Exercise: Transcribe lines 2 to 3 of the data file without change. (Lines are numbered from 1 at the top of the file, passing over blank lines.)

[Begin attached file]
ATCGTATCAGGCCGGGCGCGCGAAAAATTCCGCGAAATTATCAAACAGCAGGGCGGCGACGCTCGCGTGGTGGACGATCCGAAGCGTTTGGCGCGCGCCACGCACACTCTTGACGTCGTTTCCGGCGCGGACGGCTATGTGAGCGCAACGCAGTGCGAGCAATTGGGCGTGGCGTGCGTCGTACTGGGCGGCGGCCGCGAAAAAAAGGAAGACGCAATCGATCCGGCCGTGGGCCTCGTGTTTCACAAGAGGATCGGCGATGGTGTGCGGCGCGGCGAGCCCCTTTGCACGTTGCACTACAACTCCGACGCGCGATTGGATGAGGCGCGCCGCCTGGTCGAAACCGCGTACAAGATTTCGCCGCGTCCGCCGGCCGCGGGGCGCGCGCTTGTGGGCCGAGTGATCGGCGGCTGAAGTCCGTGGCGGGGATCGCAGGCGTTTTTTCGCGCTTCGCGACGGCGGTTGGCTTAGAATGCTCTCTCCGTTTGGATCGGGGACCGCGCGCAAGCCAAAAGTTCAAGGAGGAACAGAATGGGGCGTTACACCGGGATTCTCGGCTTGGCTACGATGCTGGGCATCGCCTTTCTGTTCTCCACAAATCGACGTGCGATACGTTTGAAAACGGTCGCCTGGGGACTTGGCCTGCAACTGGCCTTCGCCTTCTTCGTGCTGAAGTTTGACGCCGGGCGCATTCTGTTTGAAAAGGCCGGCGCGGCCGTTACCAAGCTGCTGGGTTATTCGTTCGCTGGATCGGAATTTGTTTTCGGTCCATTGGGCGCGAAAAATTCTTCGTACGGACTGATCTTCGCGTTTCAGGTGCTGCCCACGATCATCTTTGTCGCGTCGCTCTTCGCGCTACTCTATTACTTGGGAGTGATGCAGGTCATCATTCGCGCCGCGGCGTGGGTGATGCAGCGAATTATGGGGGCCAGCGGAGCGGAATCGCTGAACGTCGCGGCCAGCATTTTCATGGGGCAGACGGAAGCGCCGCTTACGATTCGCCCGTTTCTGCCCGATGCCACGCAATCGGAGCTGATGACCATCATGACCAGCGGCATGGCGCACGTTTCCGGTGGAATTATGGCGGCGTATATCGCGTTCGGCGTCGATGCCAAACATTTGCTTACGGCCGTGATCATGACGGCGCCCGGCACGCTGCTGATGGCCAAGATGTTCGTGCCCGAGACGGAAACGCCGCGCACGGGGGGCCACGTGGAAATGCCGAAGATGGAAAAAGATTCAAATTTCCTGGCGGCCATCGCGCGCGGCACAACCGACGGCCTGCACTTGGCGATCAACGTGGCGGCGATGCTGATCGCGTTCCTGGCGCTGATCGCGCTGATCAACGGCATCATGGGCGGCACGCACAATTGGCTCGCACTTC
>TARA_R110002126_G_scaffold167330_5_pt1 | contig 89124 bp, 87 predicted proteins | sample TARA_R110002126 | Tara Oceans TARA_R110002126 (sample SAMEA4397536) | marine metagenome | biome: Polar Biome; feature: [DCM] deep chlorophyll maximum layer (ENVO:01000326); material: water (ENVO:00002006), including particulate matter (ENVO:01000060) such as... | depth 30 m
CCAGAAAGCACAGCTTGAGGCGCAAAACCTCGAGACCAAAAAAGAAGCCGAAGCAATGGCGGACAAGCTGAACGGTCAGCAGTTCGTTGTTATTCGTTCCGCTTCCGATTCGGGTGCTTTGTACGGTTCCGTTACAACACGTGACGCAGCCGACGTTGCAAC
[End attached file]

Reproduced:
>TARA_R110002126_G_scaffold167330_5_pt1 | contig 89124 bp, 87 predicted proteins | sample TARA_R110002126 | Tara Oceans TARA_R110002126 (sample SAMEA4397536) | marine metagenome | biome: Polar Biome; feature: [DCM] deep chlorophyll maximum layer (ENVO:01000326); material: water (ENVO:00002006), including particulate matter (ENVO:01000060) such as... | depth 30 m
CCAGAAAGCACAGCTTGAGGCGCAAAACCTCGAGACCAAAAAAGAAGCCGAAGCAATGGCGGACAAGCTGAACGGTCAGCAGTTCGTTGTTATTCGTTCCGCTTCCGATTCGGGTGCTTTGTACGGTTCCGTTACAACACGTGACGCAGCCGACGTTGCAAC